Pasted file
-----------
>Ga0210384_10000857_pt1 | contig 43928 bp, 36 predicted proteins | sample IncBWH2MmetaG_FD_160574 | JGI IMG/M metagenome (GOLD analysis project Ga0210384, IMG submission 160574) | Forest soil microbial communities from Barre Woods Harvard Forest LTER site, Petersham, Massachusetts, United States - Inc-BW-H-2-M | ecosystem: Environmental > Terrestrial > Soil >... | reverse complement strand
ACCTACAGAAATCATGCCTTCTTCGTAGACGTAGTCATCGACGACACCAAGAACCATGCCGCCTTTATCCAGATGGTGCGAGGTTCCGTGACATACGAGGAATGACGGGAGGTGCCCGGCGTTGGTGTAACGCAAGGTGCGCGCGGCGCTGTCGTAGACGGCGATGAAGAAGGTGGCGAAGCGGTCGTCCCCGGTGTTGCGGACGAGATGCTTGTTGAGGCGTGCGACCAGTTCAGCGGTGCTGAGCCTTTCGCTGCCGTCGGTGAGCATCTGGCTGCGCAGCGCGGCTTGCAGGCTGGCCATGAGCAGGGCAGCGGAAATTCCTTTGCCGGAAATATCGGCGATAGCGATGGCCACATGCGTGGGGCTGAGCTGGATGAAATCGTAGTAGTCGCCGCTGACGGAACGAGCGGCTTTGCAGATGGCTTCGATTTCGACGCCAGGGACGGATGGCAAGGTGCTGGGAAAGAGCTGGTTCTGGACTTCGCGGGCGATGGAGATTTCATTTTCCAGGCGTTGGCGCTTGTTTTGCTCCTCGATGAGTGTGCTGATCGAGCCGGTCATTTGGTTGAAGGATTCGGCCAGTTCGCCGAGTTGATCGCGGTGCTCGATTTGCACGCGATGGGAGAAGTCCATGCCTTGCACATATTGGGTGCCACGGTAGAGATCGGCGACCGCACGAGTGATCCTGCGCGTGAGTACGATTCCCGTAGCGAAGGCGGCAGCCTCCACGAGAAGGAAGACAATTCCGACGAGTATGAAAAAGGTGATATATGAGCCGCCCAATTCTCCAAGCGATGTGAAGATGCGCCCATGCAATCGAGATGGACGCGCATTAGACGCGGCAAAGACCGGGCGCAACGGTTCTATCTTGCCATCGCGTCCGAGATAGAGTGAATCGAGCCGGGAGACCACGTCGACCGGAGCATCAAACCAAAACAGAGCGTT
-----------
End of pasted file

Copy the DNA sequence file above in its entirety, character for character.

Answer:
>Ga0210384_10000857_pt1 | contig 43928 bp, 36 predicted proteins | sample IncBWH2MmetaG_FD_160574 | JGI IMG/M metagenome (GOLD analysis project Ga0210384, IMG submission 160574) | Forest soil microbial communities from Barre Woods Harvard Forest LTER site, Petersham, Massachusetts, United States - Inc-BW-H-2-M | ecosystem: Environmental > Terrestrial > Soil >... | reverse complement strand
ACCTACAGAAATCATGCCTTCTTCGTAGACGTAGTCATCGACGACACCAAGAACCATGCCGCCTTTATCCAGATGGTGCGAGGTTCCGTGACATACGAGGAATGACGGGAGGTGCCCGGCGTTGGTGTAACGCAAGGTGCGCGCGGCGCTGTCGTAGACGGCGATGAAGAAGGTGGCGAAGCGGTCGTCCCCGGTGTTGCGGACGAGATGCTTGTTGAGGCGTGCGACCAGTTCAGCGGTGCTGAGCCTTTCGCTGCCGTCGGTGAGCATCTGGCTGCGCAGCGCGGCTTGCAGGCTGGCCATGAGCAGGGCAGCGGAAATTCCTTTGCCGGAAATATCGGCGATAGCGATGGCCACATGCGTGGGGCTGAGCTGGATGAAATCGTAGTAGTCGCCGCTGACGGAACGAGCGGCTTTGCAGATGGCTTCGATTTCGACGCCAGGGACGGATGGCAAGGTGCTGGGAAAGAGCTGGTTCTGGACTTCGCGGGCGATGGAGATTTCATTTTCCAGGCGTTGGCGCTTGTTTTGCTCCTCGATGAGTGTGCTGATCGAGCCGGTCATTTGGTTGAAGGATTCGGCCAGTTCGCCGAGTTGATCGCGGTGCTCGATTTGCACGCGATGGGAGAAGTCCATGCCTTGCACATATTGGGTGCCACGGTAGAGATCGGCGACCGCACGAGTGATCCTGCGCGTGAGTACGATTCCCGTAGCGAAGGCGGCAGCCTCCACGAGAAGGAAGACAATTCCGACGAGTATGAAAAAGGTGATATATGAGCCGCCCAATTCTCCAAGCGATGTGAAGATGCGCCCATGCAATCGAGATGGACGCGCATTAGACGCGGCAAAGACCGGGCGCAACGGTTCTATCTTGCCATCGCGTCCGAGATAGAGTGAATCGAGCCGGGAGACCACGTCGACCGGAGCATCAAACCAAAACAGAGCGTT